A power supply circuit, which supplies a current to a display panel is required to be given a capacity allowing a maximum current to flow to the power supply circuit. However, screen display, to which the maximum current flows, is hardly performed. It is very wasteful to provide a power supply circuit with a large capacity for the maximum current that is generated in extremely rare opportunities. In addition, it is necessary to make the maximum current as small as possible in order to reduce power consumption.

Thus, as a method of reducing a maximum current, when white display pixels occupy sixty percent or more of all pixels, a luminance of all the pixels is reduced by about 2 to 3%. Consequently, the maximum current falls by 2 to 3%, and power at a peak time falls.

This method can be realized if a value of the reference current 89 generated from the reference current generating unit 26, which determines a current per one gradation, is changed by about 2 to 3%.

Therefore, a value of the control data 88 is changed and a voltage at the node 80 is changed according to a display pattern, whereby the reference current 89 is changed.

In this way, in order to change a value of control data according to a display pattern, it is necessary to perform control for judging the display pattern and changing the control data according to a result of the judgment. Therefore, this judgment is usually performed by the control IC 28.

Consequently, the number of signal lines inputted to the source driver IC 36 from the control IC 28 is equivalent to the number of control data lines of an electronic volume in addition to video signal lines. Therefore, the number of input/output terminals of both the ICs increases. When control of the electronic volume requires six bits and the video signal line requires eighteen bits (six bits for each color), twenty-four terminals are required.

Moreover, since the pre-charge power supply 24 is incorporated, a register for setting an output voltage of the pre-charge power supply 24 is present. Since a pre-charge voltage depends upon a TFT characteristic of a display panel and a threshold voltage of an organic luminous element, it is necessary to set a voltage value different for each different panel and to set the voltage value at least once from the outside. It is inefficient to provide an external input terminal for performing the setting once.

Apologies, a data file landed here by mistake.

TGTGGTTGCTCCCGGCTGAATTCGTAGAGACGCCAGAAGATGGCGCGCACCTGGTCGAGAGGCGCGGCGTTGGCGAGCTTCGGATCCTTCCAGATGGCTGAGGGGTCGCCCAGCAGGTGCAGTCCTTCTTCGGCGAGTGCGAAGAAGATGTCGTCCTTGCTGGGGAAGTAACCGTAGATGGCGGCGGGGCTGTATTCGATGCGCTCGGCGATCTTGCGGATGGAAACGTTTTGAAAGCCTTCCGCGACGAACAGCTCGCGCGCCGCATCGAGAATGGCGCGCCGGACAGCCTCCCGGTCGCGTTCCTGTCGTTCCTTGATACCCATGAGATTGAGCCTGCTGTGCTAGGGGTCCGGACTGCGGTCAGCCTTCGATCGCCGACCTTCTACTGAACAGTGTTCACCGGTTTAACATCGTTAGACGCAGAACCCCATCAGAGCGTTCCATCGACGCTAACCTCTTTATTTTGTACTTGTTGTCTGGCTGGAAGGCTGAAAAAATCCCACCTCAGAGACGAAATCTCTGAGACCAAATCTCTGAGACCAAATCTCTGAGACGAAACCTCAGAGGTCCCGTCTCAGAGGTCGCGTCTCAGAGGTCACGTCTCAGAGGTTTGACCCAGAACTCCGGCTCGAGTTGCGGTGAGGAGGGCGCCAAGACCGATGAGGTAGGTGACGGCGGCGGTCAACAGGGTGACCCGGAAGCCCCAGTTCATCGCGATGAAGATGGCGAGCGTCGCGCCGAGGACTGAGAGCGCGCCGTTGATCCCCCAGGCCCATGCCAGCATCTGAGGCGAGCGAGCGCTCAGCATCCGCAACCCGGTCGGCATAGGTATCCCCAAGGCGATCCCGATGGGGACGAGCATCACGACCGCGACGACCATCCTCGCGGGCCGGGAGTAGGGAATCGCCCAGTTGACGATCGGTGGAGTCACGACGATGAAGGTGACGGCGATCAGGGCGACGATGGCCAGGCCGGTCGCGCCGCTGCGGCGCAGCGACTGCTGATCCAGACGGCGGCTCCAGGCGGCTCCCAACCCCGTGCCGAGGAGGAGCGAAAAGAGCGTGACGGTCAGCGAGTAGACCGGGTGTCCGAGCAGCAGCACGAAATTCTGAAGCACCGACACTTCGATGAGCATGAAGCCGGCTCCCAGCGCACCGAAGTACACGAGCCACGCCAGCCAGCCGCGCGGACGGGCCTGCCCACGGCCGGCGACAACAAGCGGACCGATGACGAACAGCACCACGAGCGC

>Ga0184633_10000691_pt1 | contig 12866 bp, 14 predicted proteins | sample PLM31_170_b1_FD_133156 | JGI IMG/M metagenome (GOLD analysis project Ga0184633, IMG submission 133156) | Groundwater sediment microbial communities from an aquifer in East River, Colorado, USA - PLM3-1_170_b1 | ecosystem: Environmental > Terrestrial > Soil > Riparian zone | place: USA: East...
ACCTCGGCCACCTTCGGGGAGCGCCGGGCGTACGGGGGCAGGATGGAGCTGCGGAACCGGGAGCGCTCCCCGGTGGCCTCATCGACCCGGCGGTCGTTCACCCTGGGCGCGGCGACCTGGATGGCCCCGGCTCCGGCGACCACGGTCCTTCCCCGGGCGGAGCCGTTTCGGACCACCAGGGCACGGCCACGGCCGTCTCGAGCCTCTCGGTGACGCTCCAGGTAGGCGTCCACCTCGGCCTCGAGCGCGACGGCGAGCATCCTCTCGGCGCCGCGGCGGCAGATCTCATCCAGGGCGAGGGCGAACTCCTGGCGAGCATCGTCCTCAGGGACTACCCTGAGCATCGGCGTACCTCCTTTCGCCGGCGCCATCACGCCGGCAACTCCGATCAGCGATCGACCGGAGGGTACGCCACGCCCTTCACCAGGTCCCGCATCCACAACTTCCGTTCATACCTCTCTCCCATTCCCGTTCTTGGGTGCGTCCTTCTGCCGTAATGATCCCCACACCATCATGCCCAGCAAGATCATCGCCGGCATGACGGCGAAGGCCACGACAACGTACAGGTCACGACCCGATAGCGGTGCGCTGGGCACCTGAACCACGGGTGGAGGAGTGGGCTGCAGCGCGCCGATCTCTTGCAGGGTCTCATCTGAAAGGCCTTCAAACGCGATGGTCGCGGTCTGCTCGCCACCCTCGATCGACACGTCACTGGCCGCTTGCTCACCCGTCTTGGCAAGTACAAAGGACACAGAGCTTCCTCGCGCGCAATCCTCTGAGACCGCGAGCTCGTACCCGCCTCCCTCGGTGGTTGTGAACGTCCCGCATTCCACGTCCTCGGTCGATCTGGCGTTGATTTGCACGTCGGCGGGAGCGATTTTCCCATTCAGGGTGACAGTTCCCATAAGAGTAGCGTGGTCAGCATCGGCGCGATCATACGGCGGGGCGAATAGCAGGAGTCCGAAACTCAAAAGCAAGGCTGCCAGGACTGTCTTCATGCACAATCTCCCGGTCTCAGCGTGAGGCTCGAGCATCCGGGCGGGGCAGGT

It is effective to reduce the number of input/output signal lines for reduction in a chip area and simplification of drawing-around of wiring in the outside.

Thus, in the invention, a data line and an address line are connected between a control IC and a source driver IC, and a video signal and various setting signals (this signal will be hereinafter represented as a command data signal, and a period, in which the command data signal is applied, is represented as a command period) are transferred serially at high speed to reduce the number of signal lines. The video signal transfers three primary colors of red, green, and blue serially. FIG. 1 shows a timing chart of the data line and the address line. After a start pulse 16 is inputted, pixel data for one row is transferred from a data line 12. Thereafter, data for various kinds of control are transferred. For example, a set value of an electronic volume is transferred. In order to distinguish data flowing through the data line 12, an address 13 is transferred synchronously with data of the data line 12. In this example, red data, green data, and blue data are obtained when data of the address line 13 is 0, 1, and 2, respectively. A value of 4 or more indicates various setting signals, that is, command data.

FIG. 18 shows a block diagram of the distribution unit 27 for distributing data that is serially transferred. The distribution unit is constituted by a register or a latch circuit of two stages for a video signal or one stage for other command data signals.